Family Ties; Betting It All

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At the NRLC I am working on a longitudinal research study of childhood Substance Use Involvement (SUI). To address multiple aims, this study uses several areas of focus, including: Impulse Control Prior to Substance Use, Adolescent Development of Impulse Control, and Influences on Impulse Control Development.

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SUI enrolled boys and girls, between ages 10-12 years old, who had not previously initiated in drug use. There was a sample of children without family substance use history, Family History Negative (FH-), matched demographically to a sample with family substance use history, Family History Positive (FH+). The children and an accompanying parent/guardian are assessed every 6 months for impulse control, substance use, psychiatric status, family and environmental stress, and physical development. Monday through Saturday, 1-6 participants (parent and child) are scheduled each day to come in for their 6-month interval assessments. This is where I come in: my first day here I began training to administer forms and tests that measure changes in development.

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SUI uses computerized behavioral tasks that are designed to measure impulse control, along with, a few written questionnaires offering a series of alternating (A. vs. B.) choices to monitor impulse control and sensation seeking changes. Some of these tasks are enjoyed more so than others by the adolescents.

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One of the least favorites is the GoStop Impulsivity Paradigm (GoStop). This task displays a series of 5-digit numbers printed in black color for 500ms, and a new one comes up every 1,500 ms. When the numbers flashing one after another are matching, the adolescent is asked to click the mouse to signal they have acknowledged the repeated number, as opposed to withholding clicking when the subsequent numbers are off even by one single digit. However, note the task becomes rather tricky as some of the numbers, will suddenly turn from black to red font. When a number switches to red the adolescent is supposed to abstain from clicking, reflecting measureable inhibition. Inhibition is measured through their total overall responses and response-times. Some children find this task difficult and do not enjoy it. In my opinion focusing on the quickly-changing visual stimuli is rather irritating.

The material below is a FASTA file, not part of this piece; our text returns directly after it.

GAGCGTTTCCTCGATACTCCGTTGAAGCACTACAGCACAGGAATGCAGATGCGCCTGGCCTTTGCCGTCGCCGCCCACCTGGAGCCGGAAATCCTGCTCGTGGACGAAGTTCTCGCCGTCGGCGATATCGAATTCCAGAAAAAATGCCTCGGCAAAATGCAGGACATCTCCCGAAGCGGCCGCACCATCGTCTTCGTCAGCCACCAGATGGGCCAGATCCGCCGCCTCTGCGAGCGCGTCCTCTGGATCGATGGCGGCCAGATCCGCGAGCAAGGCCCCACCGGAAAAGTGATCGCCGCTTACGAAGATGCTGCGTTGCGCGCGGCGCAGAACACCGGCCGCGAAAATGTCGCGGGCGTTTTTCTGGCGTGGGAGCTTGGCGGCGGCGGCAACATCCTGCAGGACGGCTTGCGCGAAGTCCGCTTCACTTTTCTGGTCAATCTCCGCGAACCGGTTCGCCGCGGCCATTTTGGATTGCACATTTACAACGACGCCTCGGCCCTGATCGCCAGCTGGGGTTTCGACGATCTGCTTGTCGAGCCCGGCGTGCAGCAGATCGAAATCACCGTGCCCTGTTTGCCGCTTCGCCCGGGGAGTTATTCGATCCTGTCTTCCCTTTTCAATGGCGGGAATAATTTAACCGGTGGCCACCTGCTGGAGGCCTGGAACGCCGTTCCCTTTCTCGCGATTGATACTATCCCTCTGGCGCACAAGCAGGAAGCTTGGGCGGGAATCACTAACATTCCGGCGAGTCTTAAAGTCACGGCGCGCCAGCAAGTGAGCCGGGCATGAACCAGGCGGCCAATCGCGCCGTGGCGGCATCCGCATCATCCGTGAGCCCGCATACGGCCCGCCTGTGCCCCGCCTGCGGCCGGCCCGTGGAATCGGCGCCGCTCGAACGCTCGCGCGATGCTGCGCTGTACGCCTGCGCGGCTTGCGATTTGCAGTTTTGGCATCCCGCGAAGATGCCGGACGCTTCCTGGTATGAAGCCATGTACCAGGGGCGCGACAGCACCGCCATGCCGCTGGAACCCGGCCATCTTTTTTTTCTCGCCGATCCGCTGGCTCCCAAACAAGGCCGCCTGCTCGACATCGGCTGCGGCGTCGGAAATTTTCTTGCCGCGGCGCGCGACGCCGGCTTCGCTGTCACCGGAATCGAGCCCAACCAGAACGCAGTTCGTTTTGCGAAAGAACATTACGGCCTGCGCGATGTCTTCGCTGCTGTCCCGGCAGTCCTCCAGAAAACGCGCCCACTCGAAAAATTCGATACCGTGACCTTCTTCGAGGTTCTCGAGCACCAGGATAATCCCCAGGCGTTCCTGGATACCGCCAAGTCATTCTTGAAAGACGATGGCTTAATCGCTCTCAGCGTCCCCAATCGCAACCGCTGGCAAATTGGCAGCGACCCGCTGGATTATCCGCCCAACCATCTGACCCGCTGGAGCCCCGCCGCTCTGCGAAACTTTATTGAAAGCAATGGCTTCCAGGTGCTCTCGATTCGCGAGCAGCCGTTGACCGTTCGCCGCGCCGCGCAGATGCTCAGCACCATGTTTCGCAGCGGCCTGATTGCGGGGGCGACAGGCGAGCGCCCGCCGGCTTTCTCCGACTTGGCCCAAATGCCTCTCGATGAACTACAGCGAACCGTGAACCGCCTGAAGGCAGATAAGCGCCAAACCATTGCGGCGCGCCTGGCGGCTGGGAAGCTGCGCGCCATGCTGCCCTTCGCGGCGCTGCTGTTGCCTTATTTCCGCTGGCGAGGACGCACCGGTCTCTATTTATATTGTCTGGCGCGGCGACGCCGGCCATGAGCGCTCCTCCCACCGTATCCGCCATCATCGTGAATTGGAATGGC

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A more popular task is the Balloon Analogue Risk Task for Youth (BART-Y) where adolescents are presented with an image of a balloon which they can mouse-click to inflate; the goal is to obtain the most possible points. Each balloon’s points are summed as it inflates; the larger the balloon, the more points it is worth. The adolescent must click ‘Save Points’ to collect the current balloon’s sum. A meter on the side of the screen records the level of points ranging from ‘0’, to ‘small prize’, to ‘large prize’. The trick here is that each balloon can pop at any given amount of clicks. Thus the number of click is a measure of willingness to take risks. One balloon may not pop until 40 clicks, but the next may pop at only 3 clicks. For each session, only 30 balloons will be given. Adolescents seem to regard this task as a game, therefore it is well-liked.

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            Psychiatric status, substance use, and family and environmental stress are evaluated at each visit using a combination of self-report survey and interview methods. The children and their parent/guardian fill out questionnaires regarding such things as academic status, sport/club/organization involvement, and chore performance. They also complete forms by agreeing of disagreeing with statements that may or may not be true about themselves, their families, and their relationships with their parent/guardian. Additionally the Timeline Follow-back Procedure (TFLB) is used for recording substance use and the Stressful Life Events Schedule (SLES) is used to assess family conflict, child abuse/neglect, housing threats, financial difficulties, peer conflicts, health problems, academic issues, and/or delinquent behaviors. To test for recent substance use, the adolescent completes a urinalysis (and for females a pregnancy test) at each visit.

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Lastly, the adolescents’ physical development is recorded using the Pubertal Developmental Scale, a self-report questionnaire developed to measure changes in perception of current pubertal staging. Research assistants administer the Pediatric Health Update, where they record the adolescents’ height and weight. Menarche and menstruation cycle records are included for female adolescents.

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SUI is a holistic study, inclusive of the multidisciplinary NRLC faculty and their alternating approaches to study substance use through these different tests and measurements. Each method of testing and interviewing participants accounts for a particular perspective of psychology and research. Through continuously collecting, recording, and analyzing the results of these comprehensive data sets we are able to locate statistically significant relationships between family drug histories, adolescent developmental stages, initiation of substance use, and associated varying risk factors. The identification of significant relationships allows for an objective understanding of how an individual’s unique personal characteristics contribute to or inhibit the promotion of Substance Use Disorders (SUDs). The scientific community expanding knowledge about SUD development benefits the population with an opportunity to reduce frequent co-occurrences of psychiatric disorders, disease, accidental overdose, and suicidal behaviors.